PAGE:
[Listen to an audio version of this blog here.]
Unless you were there, it may be hard to understand how much influence our coaches exerted over us. I mean, we were kids. Eighteen year-olds leaving home for the first time, diving into a sea of changes and trying to compete athletically at an elite level. "Abuse" is a strong word, one I hesitated to use until I realized that the insidious and duplicitous nature of abuse often gaslights victims into accepting it, thereby perpetuating its existence.
Psychological abuse is not a new concept, and once I give you the definition you may understand that you've experienced or witnessed this at some point. Psychological abuse: involves the regular and deliberate use of words and non-physical actions with the purpose to manipulate, hurt, weaken, or frighten a person mentally and emotionally; and/or distort, confuse or influence a person's thoughts and actions or change their sense of reality.
The problem with my coaches and dozens of other collegiate athletic programs underscores an even larger problem that could be called systemic racism or sexism. I'm going to say it's that plus the capitalization of sport as well. Collegiate athletics is a system that is built not around athlete well-being, health, or even long-term success, but rather around short-term success so that the people in charge can get paid. For myself and the women I trained alongside, the people in positions of power were men. And during formative years of our lives, their coaching tactics put our long-term health at-risk in favor of short-term gains that were more an illusion than anything. The culture of collegiate athletics is broken. Therein lies the heart of the problem.
The men who coached me didn't know anything about women's bodies and didn't care to learn. They normalized the absence of menstrual cycles, "inspired" us by shaming our bodies, and praised/perpetuated disordered behavior. It was abusive and sick. Full stop.
I experienced toxic (and just plain bad) coaching at a time of my life when my coaches were the people I trusted most. They had recruited me, hard. One drove 8+ hours to my tiny hometown to watch one of my sectional race- the race that determines which runners and teams make it to State. The coaches met my parents and offered me a scholarship that ultimately paid for my college education. They asked me, and my family, to trust them and then slowly but surely exploited that trust. Made me question myself. Made me question my body. Pushed me further into an eating disorder until my body literally broke and my mental health collapsed. I sought therapy as a 5th year senior while teetering on the brink of a mental break. I was taking diet pills, using laxatives, throwing up, starving myself, anything to reach the thin ideal they'd cemented into my brain. They never explicitly told me to do all this, but they heavily praised the results of this behavior. What was I supposed to think?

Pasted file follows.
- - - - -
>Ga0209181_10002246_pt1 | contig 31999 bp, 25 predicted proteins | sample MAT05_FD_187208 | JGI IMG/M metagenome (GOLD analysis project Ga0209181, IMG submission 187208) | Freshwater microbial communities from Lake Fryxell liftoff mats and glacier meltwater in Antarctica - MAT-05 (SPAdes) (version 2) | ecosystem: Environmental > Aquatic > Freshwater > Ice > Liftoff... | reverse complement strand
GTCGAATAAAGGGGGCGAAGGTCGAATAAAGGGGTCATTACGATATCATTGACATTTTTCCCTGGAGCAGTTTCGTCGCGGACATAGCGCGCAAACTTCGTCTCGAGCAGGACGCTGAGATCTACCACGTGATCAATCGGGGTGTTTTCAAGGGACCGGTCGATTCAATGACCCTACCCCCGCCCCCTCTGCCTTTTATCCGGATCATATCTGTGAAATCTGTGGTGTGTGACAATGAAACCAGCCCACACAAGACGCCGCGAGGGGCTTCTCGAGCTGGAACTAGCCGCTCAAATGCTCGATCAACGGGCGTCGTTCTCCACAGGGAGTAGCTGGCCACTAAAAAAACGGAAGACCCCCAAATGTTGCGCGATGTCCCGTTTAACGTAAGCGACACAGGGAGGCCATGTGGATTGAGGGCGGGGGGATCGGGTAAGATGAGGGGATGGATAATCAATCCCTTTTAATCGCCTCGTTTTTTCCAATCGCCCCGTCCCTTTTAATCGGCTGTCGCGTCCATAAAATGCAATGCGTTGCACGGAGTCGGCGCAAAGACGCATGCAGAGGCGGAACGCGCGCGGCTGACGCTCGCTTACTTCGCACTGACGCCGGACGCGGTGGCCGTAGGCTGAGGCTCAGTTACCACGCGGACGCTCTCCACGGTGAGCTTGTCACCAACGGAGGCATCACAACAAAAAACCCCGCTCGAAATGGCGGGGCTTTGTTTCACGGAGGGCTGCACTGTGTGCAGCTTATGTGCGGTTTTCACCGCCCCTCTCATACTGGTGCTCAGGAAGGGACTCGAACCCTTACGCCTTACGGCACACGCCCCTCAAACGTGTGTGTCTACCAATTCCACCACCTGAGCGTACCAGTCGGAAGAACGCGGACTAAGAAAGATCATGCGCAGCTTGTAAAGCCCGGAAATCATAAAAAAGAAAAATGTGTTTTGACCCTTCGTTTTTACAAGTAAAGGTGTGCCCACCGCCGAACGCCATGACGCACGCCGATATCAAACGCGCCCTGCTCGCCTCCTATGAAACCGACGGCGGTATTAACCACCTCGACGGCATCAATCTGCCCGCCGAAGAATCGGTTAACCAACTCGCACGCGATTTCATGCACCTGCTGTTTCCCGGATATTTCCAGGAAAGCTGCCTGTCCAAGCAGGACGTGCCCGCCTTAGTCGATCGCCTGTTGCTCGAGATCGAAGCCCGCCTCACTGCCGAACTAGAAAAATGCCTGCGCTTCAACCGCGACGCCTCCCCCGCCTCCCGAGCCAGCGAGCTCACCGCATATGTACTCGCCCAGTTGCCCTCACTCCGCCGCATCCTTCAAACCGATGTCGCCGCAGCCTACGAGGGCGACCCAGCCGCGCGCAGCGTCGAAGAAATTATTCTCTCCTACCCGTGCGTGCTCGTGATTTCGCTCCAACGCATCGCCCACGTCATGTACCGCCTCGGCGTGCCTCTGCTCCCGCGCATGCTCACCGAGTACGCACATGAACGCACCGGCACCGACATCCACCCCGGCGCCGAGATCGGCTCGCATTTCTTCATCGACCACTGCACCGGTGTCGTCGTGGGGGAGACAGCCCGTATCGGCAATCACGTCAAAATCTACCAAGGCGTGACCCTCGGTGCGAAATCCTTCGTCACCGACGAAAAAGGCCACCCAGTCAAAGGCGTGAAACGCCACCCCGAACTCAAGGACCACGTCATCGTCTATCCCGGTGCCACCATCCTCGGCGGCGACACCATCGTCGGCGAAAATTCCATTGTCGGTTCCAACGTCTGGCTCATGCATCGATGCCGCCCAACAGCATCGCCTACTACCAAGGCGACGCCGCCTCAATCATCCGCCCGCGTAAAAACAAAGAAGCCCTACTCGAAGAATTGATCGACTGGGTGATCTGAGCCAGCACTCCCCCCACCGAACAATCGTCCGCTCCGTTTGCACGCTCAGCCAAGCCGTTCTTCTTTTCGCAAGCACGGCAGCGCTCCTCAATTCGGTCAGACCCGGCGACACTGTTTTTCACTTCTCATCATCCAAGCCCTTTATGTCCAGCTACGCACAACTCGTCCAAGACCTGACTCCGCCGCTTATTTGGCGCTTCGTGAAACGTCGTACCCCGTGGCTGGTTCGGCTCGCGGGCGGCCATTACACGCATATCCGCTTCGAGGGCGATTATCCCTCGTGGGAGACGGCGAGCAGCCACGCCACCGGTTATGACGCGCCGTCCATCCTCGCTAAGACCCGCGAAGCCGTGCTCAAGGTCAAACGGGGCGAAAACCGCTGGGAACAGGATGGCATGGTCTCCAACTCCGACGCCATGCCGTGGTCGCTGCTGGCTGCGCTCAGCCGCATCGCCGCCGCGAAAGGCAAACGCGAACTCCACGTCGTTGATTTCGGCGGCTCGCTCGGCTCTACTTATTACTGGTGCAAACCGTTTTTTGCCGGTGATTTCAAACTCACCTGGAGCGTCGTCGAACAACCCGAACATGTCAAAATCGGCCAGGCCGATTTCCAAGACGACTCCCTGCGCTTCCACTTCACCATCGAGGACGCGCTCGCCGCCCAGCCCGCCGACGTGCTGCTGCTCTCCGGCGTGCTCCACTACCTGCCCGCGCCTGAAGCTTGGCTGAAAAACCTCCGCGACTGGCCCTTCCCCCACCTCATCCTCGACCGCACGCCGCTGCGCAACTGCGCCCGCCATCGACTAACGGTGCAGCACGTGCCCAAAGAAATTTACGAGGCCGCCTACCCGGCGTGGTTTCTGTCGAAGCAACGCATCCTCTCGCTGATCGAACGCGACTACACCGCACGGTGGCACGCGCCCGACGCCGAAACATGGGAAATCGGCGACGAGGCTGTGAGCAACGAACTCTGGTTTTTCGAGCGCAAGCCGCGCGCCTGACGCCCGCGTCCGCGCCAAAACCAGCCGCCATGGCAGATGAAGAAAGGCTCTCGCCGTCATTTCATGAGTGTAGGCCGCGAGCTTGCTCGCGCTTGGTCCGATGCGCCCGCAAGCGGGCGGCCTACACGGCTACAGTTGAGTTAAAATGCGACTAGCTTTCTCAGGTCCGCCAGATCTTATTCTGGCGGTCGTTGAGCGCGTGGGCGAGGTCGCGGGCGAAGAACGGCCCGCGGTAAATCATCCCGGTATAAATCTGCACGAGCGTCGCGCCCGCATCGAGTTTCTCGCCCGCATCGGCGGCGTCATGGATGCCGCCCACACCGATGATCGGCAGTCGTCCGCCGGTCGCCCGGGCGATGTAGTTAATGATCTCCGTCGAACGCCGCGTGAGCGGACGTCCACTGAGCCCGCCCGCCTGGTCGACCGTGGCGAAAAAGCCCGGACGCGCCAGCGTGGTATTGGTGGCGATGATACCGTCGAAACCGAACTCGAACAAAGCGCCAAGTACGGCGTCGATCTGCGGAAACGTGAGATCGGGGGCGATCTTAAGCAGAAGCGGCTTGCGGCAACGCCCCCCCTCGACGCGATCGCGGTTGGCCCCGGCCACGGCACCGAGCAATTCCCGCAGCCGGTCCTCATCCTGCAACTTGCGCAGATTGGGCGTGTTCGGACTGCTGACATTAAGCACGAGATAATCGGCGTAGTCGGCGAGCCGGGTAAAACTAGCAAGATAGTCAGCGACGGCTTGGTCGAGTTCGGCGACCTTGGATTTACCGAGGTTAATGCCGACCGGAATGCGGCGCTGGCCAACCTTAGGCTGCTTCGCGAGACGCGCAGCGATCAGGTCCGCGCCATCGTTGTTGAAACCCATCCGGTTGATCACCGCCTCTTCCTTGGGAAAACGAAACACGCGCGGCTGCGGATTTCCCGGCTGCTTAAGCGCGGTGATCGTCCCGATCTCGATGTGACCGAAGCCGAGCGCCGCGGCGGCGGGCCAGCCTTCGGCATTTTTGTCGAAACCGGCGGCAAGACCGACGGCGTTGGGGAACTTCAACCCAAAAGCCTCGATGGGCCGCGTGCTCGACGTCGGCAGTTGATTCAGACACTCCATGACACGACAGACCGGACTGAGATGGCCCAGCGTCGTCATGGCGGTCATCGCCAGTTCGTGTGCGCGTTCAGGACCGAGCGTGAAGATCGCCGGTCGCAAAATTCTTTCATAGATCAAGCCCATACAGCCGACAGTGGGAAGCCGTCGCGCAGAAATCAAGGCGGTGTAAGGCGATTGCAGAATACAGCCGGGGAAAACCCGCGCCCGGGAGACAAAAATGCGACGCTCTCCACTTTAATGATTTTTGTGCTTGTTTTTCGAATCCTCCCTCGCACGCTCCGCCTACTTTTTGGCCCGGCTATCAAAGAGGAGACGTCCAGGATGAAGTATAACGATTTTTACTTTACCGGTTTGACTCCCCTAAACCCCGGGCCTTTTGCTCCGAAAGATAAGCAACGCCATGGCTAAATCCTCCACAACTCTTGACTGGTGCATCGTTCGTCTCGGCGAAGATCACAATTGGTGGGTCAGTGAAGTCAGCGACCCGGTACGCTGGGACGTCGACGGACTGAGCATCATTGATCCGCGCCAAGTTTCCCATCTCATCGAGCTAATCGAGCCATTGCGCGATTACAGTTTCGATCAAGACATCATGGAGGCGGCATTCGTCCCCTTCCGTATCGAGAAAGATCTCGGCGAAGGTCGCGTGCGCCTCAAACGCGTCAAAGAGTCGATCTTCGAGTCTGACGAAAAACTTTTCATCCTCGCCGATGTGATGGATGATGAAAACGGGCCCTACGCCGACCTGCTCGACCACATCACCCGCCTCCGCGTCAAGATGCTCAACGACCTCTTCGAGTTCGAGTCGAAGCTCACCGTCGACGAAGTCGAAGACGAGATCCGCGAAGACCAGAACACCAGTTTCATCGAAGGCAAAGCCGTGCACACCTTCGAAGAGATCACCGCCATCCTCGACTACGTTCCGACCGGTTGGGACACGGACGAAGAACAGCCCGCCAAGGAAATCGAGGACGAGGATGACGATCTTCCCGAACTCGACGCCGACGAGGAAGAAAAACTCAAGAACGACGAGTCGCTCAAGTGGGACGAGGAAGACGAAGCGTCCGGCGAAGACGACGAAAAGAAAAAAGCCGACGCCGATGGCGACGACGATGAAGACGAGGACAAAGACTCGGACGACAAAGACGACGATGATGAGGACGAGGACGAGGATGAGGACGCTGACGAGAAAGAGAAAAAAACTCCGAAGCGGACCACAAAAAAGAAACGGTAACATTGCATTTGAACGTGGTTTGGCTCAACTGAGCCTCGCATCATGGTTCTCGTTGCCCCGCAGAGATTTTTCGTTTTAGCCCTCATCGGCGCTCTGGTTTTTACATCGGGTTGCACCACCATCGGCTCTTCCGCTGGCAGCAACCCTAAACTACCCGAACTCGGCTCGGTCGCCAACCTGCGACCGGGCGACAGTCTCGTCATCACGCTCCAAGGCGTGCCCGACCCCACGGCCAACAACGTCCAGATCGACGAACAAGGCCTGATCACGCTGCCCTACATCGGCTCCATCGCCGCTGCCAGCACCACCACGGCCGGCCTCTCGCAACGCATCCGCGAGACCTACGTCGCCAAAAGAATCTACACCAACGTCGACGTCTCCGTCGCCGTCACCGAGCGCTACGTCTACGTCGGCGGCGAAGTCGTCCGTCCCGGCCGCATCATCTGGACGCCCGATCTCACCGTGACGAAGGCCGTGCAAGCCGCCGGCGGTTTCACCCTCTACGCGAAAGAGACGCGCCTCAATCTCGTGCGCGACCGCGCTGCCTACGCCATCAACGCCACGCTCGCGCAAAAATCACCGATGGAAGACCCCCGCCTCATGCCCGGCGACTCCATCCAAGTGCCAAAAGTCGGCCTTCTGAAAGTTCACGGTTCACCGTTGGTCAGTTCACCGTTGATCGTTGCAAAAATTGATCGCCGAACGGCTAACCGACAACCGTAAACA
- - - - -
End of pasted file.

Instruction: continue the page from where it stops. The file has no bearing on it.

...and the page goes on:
The first therapist I ever went to was the first person to tell me that my coaches were in the wrong. That the words they said and the actions they took were damaging. That it wasn't actually my fault that I couldn't discern the truth from their lies. Thus began a years-long process to heal my body and my brain and learn to trust myself again.
Let's back up a moment and explore exactly what they did though. They, like many coaches, placed undue emphasis on our weight. They weighed us weekly and checked our body fat with calipers in the weight room, in front of everyone. My roommate went home one summer and came back to campus looking like a skeleton because they told her she'd be faster if she slimmed down (she was already slim). My coaches pulled me aside and told me that her starvation was really "dedication" and that runners need to "look different" in order to perform well. They advised me to lose 10-15 pounds too, which I did and then some. Then, they praised me for how "fit" I looked. They blamed poor races or training sessions on weight instead of examining a multitude of other, more realistic, factors.
They hand-picked runners who they were concerned were too heavy to receive personalized dietary counseling from a non-licensed senior dietetics student. We didn't know it at the time, but the coaches orchestrated the whole thing. At the beginning of my Junior year, they praised someone on the men's team for how fit he looked and asked him how he trained. He said he skipped lunch and their response was, more or less, "that's great!" Keep in mind that we were running 50-80 miles a week, cross training, and lifting weights. We fucking needed lunch.
One year, I was nominated for an "Athlete of the Year" award and didn't win, the award going instead to a woman from the golf team. She was a badass golfer and entirely deserved the recognition, but my coaches were enraged. "She doesn't even look like an athlete" one of them said. "She's disgusting." I cringed internally when they said that, but was silent because I had too much invested in my team, my sport, and these coaches to give up my belief in what they told me.